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Skype, a provider of voice and video calling services over the Internet, might be poised to release video calling for mobile devices equipped with a front-facing camera and running Skype at the Consumer Electronics Show next year, according to a number of reports.
The service already has video conferencing built into its PC and Mac applications. The application uses webcams and can connect to other Skype users. But video calling isn’t available on Skype’s mobile app. Mobile users instead have to use applications like Tango and Apple’s Facetime for video calling. That’s largely because mobile video calling wasn’t that big of a deal a few years ago when front-facing cameras weren’t standard.
But most mobile phones have front-facing cameras for video calling today. The next generation of tablets will include them as well. The Samsung Galaxy S and Research in Motion’s upcoming BlackBerry Playbook tablet feature front-facing cameras, and the new iPad probably will as well. The software to execute video calling today is rather fragmented, and right now it seems like little more than a novelty application. Having a single application that works across multiple devices would do wonders to take video calling on mobile devices mainstream.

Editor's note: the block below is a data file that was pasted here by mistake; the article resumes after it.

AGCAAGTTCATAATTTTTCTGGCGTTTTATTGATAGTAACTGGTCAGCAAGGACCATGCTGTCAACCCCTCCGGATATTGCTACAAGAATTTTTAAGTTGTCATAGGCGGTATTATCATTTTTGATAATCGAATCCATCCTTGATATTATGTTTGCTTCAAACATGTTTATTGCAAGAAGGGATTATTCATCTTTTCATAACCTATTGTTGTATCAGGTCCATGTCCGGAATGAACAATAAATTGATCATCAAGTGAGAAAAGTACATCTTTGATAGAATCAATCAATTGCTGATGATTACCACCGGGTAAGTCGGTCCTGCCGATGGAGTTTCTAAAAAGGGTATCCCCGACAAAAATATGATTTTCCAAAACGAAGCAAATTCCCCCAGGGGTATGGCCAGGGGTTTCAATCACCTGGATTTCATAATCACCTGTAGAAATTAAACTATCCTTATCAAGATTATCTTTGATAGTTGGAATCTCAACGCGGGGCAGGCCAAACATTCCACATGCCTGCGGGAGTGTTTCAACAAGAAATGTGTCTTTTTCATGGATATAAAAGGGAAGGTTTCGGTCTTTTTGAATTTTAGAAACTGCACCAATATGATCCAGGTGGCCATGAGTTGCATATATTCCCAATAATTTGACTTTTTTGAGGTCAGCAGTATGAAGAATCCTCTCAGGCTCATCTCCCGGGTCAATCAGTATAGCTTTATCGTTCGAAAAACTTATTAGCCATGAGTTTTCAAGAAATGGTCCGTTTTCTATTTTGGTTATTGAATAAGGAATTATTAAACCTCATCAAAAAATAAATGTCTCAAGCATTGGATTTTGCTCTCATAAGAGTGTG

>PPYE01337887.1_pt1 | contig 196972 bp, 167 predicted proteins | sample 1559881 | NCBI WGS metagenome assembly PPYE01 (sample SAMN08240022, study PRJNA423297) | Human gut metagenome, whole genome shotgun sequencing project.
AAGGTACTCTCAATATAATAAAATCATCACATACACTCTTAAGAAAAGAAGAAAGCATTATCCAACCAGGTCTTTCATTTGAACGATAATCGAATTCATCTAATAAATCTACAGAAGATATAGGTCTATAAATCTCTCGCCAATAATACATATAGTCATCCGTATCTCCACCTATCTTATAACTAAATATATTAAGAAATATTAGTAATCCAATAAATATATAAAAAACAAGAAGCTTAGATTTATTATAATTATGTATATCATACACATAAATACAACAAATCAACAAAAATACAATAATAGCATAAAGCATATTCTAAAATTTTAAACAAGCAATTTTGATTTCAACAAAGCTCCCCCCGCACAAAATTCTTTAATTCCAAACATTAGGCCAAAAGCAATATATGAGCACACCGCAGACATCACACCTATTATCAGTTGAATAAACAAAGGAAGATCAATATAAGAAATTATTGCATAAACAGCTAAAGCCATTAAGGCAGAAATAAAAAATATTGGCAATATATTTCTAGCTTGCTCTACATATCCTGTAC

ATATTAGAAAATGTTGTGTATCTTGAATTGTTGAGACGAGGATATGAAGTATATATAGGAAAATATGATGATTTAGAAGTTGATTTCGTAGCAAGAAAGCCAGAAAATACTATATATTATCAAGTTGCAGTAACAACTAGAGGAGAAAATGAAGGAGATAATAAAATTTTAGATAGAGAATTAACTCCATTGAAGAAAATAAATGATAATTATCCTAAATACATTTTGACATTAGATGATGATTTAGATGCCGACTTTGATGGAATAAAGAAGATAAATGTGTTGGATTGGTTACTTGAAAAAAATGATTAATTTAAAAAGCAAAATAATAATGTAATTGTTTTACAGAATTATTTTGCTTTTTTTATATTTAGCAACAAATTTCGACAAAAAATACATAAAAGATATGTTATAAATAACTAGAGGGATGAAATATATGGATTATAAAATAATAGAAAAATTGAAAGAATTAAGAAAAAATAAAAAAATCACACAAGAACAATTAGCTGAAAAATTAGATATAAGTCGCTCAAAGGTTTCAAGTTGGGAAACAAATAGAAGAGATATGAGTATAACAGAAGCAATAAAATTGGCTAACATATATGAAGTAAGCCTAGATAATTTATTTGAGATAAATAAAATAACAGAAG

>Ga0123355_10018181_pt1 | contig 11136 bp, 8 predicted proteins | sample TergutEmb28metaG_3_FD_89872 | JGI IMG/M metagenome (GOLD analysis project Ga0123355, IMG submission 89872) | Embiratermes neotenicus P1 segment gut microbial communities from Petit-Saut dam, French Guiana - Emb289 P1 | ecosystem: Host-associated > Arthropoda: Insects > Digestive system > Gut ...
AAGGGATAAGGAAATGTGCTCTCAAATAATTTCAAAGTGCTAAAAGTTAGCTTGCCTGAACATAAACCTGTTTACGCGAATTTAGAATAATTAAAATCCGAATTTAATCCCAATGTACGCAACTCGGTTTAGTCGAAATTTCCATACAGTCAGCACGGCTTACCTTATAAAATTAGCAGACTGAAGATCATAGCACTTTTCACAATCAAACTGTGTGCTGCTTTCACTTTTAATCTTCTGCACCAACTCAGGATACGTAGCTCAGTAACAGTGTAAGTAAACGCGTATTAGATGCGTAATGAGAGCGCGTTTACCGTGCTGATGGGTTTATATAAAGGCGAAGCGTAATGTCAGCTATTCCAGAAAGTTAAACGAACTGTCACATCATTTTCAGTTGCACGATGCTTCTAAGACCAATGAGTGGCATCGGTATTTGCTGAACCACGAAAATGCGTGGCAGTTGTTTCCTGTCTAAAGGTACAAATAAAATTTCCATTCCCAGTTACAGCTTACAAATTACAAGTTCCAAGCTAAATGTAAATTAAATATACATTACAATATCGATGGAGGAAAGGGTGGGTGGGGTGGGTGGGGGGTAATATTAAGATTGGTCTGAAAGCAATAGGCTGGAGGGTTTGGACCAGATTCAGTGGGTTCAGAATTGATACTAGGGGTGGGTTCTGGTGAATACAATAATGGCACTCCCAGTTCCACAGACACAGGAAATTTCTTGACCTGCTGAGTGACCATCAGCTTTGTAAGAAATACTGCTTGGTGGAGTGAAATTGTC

That is, if Skype can keep its network up and running. Skype recently suffered a widespread and lengthy outage with its Internet calling service that affected tens of millions of people. The company said in a post that problems with the Skype network’s “supernodes” are responsible and could take hours more to fix. Skype apologized to users, particularly some businesses that began to rely on Skype for their calling needs. Based on that reaction, it’s clear that Skype has widespread placement in the voice-over-Internet market.
If Skype decides to release video calling for all of its existing applications, it could significantly stretch its market share. But, as usual, this is the Internet — so take all these rumors with a grain of salt.